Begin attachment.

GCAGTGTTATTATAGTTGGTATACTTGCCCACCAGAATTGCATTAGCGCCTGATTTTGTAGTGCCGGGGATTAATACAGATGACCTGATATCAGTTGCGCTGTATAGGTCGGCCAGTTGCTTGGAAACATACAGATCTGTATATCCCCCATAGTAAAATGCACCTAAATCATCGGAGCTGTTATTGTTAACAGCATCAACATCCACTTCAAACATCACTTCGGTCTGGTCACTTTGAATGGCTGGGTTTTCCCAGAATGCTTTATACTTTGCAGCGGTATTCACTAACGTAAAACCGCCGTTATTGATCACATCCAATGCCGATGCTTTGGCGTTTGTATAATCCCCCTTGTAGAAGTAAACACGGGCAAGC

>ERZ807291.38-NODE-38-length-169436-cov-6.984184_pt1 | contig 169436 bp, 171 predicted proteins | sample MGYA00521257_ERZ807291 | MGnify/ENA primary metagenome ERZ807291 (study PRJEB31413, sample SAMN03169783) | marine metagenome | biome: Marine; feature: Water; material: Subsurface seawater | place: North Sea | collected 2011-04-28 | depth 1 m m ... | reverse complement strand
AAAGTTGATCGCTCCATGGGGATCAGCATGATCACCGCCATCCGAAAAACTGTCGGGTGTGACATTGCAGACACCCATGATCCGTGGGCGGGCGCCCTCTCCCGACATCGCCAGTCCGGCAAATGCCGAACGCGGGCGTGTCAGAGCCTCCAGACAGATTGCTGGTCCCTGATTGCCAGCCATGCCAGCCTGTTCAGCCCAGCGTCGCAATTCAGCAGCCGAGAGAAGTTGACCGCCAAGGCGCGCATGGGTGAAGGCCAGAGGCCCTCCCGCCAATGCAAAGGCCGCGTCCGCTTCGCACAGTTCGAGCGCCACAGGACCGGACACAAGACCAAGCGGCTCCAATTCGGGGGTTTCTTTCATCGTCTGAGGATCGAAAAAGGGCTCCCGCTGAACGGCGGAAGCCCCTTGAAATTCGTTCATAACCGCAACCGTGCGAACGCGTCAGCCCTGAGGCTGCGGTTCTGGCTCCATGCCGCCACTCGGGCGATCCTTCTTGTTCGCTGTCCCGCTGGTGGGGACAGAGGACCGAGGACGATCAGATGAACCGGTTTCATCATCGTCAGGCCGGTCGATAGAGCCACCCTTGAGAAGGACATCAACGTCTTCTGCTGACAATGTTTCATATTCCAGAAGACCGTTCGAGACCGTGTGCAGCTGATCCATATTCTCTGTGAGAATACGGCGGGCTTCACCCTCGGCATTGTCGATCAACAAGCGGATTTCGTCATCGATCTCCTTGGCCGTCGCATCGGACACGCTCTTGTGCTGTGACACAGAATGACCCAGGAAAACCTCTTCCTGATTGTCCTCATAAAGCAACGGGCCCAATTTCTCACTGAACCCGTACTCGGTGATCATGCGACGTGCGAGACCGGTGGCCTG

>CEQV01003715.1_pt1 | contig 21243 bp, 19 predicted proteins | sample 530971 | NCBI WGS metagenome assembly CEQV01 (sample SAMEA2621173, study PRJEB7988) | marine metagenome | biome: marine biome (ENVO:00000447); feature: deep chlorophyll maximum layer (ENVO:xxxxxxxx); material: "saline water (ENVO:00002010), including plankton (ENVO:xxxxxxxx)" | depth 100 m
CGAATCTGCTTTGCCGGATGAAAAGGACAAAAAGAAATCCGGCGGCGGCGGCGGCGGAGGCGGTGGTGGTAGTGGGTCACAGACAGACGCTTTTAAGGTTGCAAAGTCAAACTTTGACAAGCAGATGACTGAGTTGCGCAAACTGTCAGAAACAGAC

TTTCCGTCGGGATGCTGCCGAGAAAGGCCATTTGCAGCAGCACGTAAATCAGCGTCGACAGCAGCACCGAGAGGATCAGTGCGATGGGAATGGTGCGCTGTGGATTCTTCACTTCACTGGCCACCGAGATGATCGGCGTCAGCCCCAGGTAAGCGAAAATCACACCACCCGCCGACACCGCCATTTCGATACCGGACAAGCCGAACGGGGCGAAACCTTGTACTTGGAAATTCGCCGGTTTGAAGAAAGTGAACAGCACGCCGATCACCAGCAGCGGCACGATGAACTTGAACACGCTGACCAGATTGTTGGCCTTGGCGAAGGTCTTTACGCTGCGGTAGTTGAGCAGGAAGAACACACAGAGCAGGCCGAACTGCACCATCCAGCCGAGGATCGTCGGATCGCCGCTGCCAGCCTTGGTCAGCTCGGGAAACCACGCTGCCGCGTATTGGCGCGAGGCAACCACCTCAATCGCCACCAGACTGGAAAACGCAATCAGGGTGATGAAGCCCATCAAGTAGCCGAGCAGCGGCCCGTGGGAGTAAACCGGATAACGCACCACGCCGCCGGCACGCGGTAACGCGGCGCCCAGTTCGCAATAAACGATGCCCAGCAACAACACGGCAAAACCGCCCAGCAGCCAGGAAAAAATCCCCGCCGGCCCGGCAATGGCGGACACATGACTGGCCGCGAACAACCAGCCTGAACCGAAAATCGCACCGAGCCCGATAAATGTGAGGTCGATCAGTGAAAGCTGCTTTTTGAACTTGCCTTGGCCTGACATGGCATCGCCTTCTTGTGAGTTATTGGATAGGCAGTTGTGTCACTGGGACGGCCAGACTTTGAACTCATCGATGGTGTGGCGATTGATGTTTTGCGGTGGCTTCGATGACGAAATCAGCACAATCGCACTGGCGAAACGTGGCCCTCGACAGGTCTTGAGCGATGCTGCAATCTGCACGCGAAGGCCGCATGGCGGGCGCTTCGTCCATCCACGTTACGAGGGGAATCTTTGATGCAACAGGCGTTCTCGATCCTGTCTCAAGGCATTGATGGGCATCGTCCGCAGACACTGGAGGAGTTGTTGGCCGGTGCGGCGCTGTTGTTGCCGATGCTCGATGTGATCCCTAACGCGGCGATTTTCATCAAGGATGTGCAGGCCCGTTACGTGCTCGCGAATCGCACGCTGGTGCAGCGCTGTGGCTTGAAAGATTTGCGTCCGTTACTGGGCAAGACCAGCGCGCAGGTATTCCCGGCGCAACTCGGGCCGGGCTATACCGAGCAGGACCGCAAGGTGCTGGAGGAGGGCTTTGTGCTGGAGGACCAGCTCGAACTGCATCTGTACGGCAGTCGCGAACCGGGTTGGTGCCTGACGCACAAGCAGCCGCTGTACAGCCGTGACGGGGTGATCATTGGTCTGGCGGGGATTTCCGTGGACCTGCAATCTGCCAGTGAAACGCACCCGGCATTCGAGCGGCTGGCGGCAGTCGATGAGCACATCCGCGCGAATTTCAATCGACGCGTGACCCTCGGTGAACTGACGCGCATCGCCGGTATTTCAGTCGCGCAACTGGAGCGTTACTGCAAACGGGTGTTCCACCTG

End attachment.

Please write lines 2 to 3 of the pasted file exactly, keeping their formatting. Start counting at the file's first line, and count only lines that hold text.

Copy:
>ERZ807291.38-NODE-38-length-169436-cov-6.984184_pt1 | contig 169436 bp, 171 predicted proteins | sample MGYA00521257_ERZ807291 | MGnify/ENA primary metagenome ERZ807291 (study PRJEB31413, sample SAMN03169783) | marine metagenome | biome: Marine; feature: Water; material: Subsurface seawater | place: North Sea | collected 2011-04-28 | depth 1 m m ... | reverse complement strand
AAAGTTGATCGCTCCATGGGGATCAGCATGATCACCGCCATCCGAAAAACTGTCGGGTGTGACATTGCAGACACCCATGATCCGTGGGCGGGCGCCCTCTCCCGACATCGCCAGTCCGGCAAATGCCGAACGCGGGCGTGTCAGAGCCTCCAGACAGATTGCTGGTCCCTGATTGCCAGCCATGCCAGCCTGTTCAGCCCAGCGTCGCAATTCAGCAGCCGAGAGAAGTTGACCGCCAAGGCGCGCATGGGTGAAGGCCAGAGGCCCTCCCGCCAATGCAAAGGCCGCGTCCGCTTCGCACAGTTCGAGCGCCACAGGACCGGACACAAGACCAAGCGGCTCCAATTCGGGGGTTTCTTTCATCGTCTGAGGATCGAAAAAGGGCTCCCGCTGAACGGCGGAAGCCCCTTGAAATTCGTTCATAACCGCAACCGTGCGAACGCGTCAGCCCTGAGGCTGCGGTTCTGGCTCCATGCCGCCACTCGGGCGATCCTTCTTGTTCGCTGTCCCGCTGGTGGGGACAGAGGACCGAGGACGATCAGATGAACCGGTTTCATCATCGTCAGGCCGGTCGATAGAGCCACCCTTGAGAAGGACATCAACGTCTTCTGCTGACAATGTTTCATATTCCAGAAGACCGTTCGAGACCGTGTGCAGCTGATCCATATTCTCTGTGAGAATACGGCGGGCTTCACCCTCGGCATTGTCGATCAACAAGCGGATTTCGTCATCGATCTCCTTGGCCGTCGCATCGGACACGCTCTTGTGCTGTGACACAGAATGACCCAGGAAAACCTCTTCCTGATTGTCCTCATAAAGCAACGGGCCCAATTTCTCACTGAACCCGTACTCGGTGATCATGCGACGTGCGAGACCGGTGGCCTG